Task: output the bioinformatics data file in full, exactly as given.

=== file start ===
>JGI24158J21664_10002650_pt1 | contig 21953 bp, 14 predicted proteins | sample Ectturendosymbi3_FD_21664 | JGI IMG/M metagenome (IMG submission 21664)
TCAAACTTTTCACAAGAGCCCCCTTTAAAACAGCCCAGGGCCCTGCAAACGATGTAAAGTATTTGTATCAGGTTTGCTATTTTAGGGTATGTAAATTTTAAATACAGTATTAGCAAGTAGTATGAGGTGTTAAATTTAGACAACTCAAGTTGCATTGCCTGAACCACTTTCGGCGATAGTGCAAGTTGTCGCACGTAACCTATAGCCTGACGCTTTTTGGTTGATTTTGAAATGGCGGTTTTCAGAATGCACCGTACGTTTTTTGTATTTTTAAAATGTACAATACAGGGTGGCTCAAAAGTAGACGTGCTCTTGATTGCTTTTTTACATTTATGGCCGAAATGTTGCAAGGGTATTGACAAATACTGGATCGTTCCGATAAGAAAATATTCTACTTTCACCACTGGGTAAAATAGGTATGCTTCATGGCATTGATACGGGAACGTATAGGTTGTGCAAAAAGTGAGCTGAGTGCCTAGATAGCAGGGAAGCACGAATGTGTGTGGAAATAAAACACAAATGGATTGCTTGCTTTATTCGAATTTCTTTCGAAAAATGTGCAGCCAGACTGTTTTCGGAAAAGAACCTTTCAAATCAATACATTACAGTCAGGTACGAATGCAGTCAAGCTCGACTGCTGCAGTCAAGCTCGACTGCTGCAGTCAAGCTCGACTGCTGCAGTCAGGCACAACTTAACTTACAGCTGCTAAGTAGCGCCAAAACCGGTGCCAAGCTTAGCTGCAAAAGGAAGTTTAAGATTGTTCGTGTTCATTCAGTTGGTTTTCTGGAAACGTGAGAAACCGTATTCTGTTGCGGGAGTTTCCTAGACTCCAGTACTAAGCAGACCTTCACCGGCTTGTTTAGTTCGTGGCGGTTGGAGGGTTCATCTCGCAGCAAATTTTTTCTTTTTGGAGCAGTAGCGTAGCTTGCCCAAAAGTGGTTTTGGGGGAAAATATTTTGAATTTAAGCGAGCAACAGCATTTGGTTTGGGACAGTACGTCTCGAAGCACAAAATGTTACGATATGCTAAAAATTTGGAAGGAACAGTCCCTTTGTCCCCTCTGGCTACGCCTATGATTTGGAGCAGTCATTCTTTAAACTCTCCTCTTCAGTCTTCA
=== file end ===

>JGI24158J21664_10002650_pt1 | contig 21953 bp, 14 predicted proteins | sample Ectturendosymbi3_FD_21664 | JGI IMG/M metagenome (IMG submission 21664)
TCAAACTTTTCACAAGAGCCCCCTTTAAAACAGCCCAGGGCCCTGCAAACGATGTAAAGTATTTGTATCAGGTTTGCTATTTTAGGGTATGTAAATTTTAAATACAGTATTAGCAAGTAGTATGAGGTGTTAAATTTAGACAACTCAAGTTGCATTGCCTGAACCACTTTCGGCGATAGTGCAAGTTGTCGCACGTAACCTATAGCCTGACGCTTTTTGGTTGATTTTGAAATGGCGGTTTTCAGAATGCACCGTACGTTTTTTGTATTTTTAAAATGTACAATACAGGGTGGCTCAAAAGTAGACGTGCTCTTGATTGCTTTTTTACATTTATGGCCGAAATGTTGCAAGGGTATTGACAAATACTGGATCGTTCCGATAAGAAAATATTCTACTTTCACCACTGGGTAAAATAGGTATGCTTCATGGCATTGATACGGGAACGTATAGGTTGTGCAAAAAGTGAGCTGAGTGCCTAGATAGCAGGGAAGCACGAATGTGTGTGGAAATAAAACACAAATGGATTGCTTGCTTTATTCGAATTTCTTTCGAAAAATGTGCAGCCAGACTGTTTTCGGAAAAGAACCTTTCAAATCAATACATTACAGTCAGGTACGAATGCAGTCAAGCTCGACTGCTGCAGTCAAGCTCGACTGCTGCAGTCAAGCTCGACTGCTGCAGTCAGGCACAACTTAACTTACAGCTGCTAAGTAGCGCCAAAACCGGTGCCAAGCTTAGCTGCAAAAGGAAGTTTAAGATTGTTCGTGTTCATTCAGTTGGTTTTCTGGAAACGTGAGAAACCGTATTCTGTTGCGGGAGTTTCCTAGACTCCAGTACTAAGCAGACCTTCACCGGCTTGTTTAGTTCGTGGCGGTTGGAGGGTTCATCTCGCAGCAAATTTTTTCTTTTTGGAGCAGTAGCGTAGCTTGCCCAAAAGTGGTTTTGGGGGAAAATATTTTGAATTTAAGCGAGCAACAGCATTTGGTTTGGGACAGTACGTCTCGAAGCACAAAATGTTACGATATGCTAAAAATTTGGAAGGAACAGTCCCTTTGTCCCCTCTGGCTACGCCTATGATTTGGAGCAGTCATTCTTTAAACTCTCCTCTTCAGTCTTCA